Filtering the details

It started out as a process debate.

Gord Cameron, the chamber of commerce’s erstwhile city hall fiscal watchdog, finally got his time at the podium Tuesday to urge the finance, administration and operations committee to consider forming a separate committee to advise council on the water and sewer systems.

His presentation was filled with technical details about water rate increases, the division of costs between the regular and water/sewer budgets, the amount of time council spends on the water budget and the need for water users to be represented at the council table.

There’s missed opportunity for efficiencies and improvements,” added Cameron.

I have argued in the past that such an oversight committee might be a good thing, given the complexity of the management involved and its potential impact on citizens’ wallets.

My support for the idea might be tempered somewhat by the introduction, in subsequent correspondence, of a liability element, as outlined in Tuesday’s story.

But still, I expected the entire thing to be hopelessly wonky and process-centric, which is why Councillor and finance committee chrairman Jane Fullarton’s reaction turned out to be a head-snapper.

She responded to Cameron’s presentation with a full-on expression of outrage.

What got the councillor’s goat was Cameron’s suggestion that “everybody in this room” does not have the time or inclination to go trough all that dry, technical stuff, and so requires a water advisory committee to filter it down.

To be fair, she was also offended by the notion that, unable to process all that dry detail, councillors and officials make arbitrary decisions on spending and rubber-stamp them without discussion.

Fullarton’s ability to show aggression from the mayor’s desk made one wonder why she never chose to run for mayor.

And while it did also seem a little disproportionate to the supposed offence, Fullarton’s response did provide the benefit of a side-debate on city councillors’ tolerance for technical detail.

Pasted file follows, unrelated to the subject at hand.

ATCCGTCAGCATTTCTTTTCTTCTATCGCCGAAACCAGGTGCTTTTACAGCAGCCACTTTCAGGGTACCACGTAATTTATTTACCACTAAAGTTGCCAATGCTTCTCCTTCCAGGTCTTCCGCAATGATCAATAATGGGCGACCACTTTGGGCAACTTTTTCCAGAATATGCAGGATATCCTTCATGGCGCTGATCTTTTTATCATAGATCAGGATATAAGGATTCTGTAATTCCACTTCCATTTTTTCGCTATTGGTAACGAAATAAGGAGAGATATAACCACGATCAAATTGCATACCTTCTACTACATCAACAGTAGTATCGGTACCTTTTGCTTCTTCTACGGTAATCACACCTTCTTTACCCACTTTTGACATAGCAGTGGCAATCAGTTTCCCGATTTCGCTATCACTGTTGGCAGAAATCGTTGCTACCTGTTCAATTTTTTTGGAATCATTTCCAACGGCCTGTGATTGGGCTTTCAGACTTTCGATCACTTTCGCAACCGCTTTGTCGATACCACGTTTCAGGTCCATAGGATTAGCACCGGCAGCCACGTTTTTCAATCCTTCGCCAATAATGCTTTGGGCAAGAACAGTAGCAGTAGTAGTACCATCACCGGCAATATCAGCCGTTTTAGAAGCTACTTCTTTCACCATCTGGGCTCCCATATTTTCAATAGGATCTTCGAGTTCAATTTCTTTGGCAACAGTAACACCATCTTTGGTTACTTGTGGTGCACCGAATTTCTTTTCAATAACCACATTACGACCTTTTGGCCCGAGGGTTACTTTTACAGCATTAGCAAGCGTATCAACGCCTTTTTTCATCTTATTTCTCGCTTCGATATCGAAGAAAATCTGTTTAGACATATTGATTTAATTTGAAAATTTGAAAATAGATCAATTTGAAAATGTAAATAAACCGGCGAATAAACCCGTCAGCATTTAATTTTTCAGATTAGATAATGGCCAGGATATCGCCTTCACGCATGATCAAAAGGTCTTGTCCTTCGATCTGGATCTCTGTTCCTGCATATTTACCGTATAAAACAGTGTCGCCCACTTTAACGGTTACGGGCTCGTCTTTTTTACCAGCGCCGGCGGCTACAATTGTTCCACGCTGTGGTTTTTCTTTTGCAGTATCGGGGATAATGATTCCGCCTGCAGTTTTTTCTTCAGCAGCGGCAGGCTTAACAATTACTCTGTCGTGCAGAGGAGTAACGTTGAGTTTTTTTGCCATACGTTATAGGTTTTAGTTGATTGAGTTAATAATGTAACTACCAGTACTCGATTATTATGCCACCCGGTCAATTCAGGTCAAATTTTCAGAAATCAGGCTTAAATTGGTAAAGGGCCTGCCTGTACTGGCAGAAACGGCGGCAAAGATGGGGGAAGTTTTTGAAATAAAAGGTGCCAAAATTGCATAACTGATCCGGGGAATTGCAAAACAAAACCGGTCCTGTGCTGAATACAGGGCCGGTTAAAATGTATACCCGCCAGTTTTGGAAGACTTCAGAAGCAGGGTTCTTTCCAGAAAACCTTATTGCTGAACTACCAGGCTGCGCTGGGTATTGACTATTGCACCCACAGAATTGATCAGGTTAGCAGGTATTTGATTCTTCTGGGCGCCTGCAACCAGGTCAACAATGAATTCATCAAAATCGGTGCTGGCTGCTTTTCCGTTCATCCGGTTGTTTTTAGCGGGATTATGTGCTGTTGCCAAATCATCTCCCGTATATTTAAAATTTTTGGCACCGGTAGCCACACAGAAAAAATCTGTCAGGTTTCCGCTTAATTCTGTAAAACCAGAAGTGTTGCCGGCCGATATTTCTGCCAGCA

When it comes to homework, Fullarton is definitely old-school.

She reads her package from start to finish, it would seem, to the point where, before voting on the motion that followed Cameron’s presentation, she insisted the committee first hear the quarterly water and wastewater systems report.

That report, said Fullarton, contained information pertinent to the water advisory committee debate.

When others failed to take note of that pertinent information, Fullarton even pointed it out: Two paragraphs in the fourth attachment that pointed to the liability issue, also known as the statutory standard of care.

Councillor Jason Baker later joked that Fullarton is “not a normal councillor” because of that degree of thoroughness.

Not usually one to agree with the formation of a potential new level of bureaucracy, Baker favoured the water committee exactly because, as a council veteran, he knows enough to know his own ignorance of technical details.

I think there are some major deficiencies in my understanding of how the system operates,” said Baker.

For Fullarton, it’s all about attention.

I make the time to do this job and I take it seriously,” she said.

Indeed, she does. But so does Baker.

And so does councillor Phil Deery, who, although enough of a details man to point to another paragraph in another attachment, nonetheless agreed with Baker, arguing that, on such technical issues, he is more concerned about the questions he does not ask.

There is no simple answer to the question of balance in civic governance.

Some, like the late councillor Bob Huskinson once did, throw themselves into the details to the point of being accused of meddling in the affairs of staff.

Others are ideas and vision people; they let staff take care of the details and concentrate on the broader direction of the city.

A good council, ideally, will have a bit of both.

And when an advisory committee can act as a bridge between these two governance philosophies, then why not let it happen?

Provided the poor advisers don’t end up in court.